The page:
In 1588, Pope Sixtus V in his Bull Effraenatam made abortion at any stage, an excommunicable offence and punishable as a murder. A mere three years later, in 1591, Pope Gregory XIV reverted the official stand back to delayed ensoulment.

It was only in 1869 that Pope Pius IX officially eliminated the catholic distinction between an animated and a non-animated foetus. Abortion at any stage was again an excommunicable offence! [5] [6] [7]

Pope Leo XIII in a couple of decrees in 1884 and 1886 made it explicitly clear that an abortion even when performed to save a mother's life was morally wrong.

Tricky cases

Determining if a particular case would meet the loophole requirements is tricky. Sister of Mercy Margaret McBride who was on the Phoenix Catholic hospital's ethics committee found this out the hard way. In 2008, she found herself excommunicated for her role in allowing an abortion to take place at the hospital. Fortunately, for rape victims, the rule is simple. [8]

For performing an abortion a nine year old child who had been impregnated by her raping step-father, the Archibishop Jose Cardoso Sobrinho of Recife, Brazil excommunicated her mother and the doctors who performed the procedure. [9] [10]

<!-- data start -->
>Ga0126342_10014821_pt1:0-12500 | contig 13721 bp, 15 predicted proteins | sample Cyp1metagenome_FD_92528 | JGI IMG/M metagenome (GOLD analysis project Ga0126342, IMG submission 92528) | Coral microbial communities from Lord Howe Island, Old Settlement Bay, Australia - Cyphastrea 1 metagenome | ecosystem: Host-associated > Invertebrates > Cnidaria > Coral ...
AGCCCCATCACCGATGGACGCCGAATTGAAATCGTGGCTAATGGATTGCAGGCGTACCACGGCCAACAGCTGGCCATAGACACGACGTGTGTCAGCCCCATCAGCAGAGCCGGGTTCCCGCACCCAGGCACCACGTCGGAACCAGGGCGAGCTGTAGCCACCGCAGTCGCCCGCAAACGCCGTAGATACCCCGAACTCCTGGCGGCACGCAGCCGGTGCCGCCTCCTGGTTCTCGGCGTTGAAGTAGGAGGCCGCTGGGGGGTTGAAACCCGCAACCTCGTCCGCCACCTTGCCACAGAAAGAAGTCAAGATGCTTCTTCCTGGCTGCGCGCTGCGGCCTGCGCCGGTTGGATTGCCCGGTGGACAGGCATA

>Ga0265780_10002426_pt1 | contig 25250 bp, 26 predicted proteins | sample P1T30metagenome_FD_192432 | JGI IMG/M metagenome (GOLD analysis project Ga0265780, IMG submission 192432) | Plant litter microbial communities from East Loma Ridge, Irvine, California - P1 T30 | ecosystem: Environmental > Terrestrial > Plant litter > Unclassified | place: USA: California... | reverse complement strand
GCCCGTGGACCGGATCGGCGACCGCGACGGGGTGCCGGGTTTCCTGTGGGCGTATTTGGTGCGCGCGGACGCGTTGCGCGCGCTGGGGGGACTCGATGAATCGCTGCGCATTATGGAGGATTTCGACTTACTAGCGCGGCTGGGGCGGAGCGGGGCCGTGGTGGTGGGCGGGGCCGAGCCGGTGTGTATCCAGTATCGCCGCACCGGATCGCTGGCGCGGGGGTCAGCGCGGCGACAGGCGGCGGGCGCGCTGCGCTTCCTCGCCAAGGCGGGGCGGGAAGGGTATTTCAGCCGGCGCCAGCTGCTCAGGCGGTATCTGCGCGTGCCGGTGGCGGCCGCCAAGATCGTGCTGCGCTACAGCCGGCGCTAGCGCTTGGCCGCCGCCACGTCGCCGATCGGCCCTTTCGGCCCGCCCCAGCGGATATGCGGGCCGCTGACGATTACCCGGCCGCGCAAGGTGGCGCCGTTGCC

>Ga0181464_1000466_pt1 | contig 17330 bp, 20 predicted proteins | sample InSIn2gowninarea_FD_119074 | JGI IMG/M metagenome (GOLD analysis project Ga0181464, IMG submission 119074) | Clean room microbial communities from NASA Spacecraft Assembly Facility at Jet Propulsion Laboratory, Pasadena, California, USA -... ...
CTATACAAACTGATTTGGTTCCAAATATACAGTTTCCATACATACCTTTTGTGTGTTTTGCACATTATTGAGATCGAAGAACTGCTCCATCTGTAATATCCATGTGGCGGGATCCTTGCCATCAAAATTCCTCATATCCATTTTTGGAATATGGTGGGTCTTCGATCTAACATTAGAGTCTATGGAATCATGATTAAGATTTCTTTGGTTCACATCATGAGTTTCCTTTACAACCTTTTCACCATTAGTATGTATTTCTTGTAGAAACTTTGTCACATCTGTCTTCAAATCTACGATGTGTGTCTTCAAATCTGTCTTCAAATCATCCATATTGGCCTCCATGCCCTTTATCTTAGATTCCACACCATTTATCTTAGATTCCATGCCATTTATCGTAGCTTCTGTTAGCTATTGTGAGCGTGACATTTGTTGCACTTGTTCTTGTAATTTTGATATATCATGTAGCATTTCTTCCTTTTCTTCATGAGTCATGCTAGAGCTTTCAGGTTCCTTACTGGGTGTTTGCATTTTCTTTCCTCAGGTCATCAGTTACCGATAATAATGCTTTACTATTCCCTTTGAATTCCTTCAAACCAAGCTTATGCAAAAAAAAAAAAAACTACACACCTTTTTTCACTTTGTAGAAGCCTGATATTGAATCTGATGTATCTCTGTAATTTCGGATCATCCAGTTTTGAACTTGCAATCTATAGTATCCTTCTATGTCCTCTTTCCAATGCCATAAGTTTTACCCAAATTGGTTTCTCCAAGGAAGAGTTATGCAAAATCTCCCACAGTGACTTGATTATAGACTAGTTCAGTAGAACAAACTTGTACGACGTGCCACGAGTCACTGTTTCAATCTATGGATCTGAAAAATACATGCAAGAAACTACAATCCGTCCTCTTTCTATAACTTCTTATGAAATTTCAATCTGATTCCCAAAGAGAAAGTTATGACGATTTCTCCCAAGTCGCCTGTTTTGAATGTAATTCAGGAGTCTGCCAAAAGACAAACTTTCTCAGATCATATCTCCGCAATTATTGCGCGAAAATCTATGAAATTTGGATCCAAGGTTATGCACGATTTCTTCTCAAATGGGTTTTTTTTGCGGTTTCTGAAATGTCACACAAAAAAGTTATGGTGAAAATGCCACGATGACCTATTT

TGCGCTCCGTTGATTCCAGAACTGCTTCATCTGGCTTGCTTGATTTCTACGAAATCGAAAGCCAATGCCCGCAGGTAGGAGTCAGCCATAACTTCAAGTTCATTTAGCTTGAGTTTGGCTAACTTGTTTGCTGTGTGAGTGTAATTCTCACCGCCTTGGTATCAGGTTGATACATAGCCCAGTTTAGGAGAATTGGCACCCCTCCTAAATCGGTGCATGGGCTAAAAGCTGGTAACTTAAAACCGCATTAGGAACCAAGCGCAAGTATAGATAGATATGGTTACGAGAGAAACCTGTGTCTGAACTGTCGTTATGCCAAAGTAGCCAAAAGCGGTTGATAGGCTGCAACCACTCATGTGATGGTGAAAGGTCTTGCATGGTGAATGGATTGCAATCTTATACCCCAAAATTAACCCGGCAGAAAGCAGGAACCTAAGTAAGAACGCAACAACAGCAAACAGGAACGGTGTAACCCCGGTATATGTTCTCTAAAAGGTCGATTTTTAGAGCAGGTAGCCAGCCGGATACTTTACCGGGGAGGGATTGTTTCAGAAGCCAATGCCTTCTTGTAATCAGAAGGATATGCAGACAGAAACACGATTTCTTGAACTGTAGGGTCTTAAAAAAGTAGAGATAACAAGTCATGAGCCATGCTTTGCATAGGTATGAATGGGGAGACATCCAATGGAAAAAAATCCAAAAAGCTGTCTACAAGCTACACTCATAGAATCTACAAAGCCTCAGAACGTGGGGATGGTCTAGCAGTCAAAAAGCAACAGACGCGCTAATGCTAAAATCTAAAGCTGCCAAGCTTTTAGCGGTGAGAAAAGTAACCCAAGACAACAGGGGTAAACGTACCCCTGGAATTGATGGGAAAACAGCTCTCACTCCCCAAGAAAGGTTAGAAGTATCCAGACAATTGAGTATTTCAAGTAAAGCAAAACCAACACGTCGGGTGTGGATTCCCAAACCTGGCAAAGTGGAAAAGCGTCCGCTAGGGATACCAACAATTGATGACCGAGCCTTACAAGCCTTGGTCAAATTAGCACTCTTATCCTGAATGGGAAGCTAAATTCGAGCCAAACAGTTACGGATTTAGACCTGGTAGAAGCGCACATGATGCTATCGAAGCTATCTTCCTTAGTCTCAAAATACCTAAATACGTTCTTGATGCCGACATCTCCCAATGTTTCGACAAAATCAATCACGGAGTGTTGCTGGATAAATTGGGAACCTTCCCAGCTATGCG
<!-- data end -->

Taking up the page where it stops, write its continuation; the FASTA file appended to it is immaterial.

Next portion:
Well, sometimes, the church has to do what God tells it to do, right?


For more Divine Loopholes, see my earlier post: Natural Family Planning and IVF.

References

[1] Vatican.va, SACRED CONGREGATION FOR THE DOCTRINE OF THE FAITH: Declaration on Procured Abortion  (1974)

[2] Pastoral Constitution On The Church In The Modern World, Gaudium et spesPromulgated By His Holiness, Pope Paul VI. (1965)

Therefore from the moment of its conception life must be guarded with the greatest care while abortion and infanticide are unspeakable crimes.

The good effects of our acts are then directly intended, and the regretted evil consequences are reluctantly permitted to follow because we cannot avoid them. The evil thus permitted is said to be indirectly intended. It is not imputed to us provided four conditions are verified, namely:
  • That we do not wish the evil effects, but make all reasonable efforts to avoid them;
  • That the immediate effect be good in itself;
  • That the evil is not made a means to obtain the good effect; for this would be to do evil that good might come of it — a procedure never allowed;
  • That the good effect be as important at least as the evil effect.
[4] National Catholic Reporter, "Under Vatican ruling, abortion triggers automatic excommunication", John L. Allen Jr, (2003)

[5] ReligiousTolerance.org, Roman Catholicism and abortion access: Overview: Evolution of Roman Catholic positions on abortion.

[6] Rational Wiki, Papal infallibility

[7] wiki.answers.com, Did the Catholic Church always unequivocally oppose abortion?

[8] NCROnline.org, "Nun excommunicated for allowing abortion", (2010).

[9] Time.com, "Nine-Year-Old's Abortion Outrages Brazil's Catholic Church", (2009).

[10] BBC.co.uk, "Vatican backs abortion row bishop", (2009).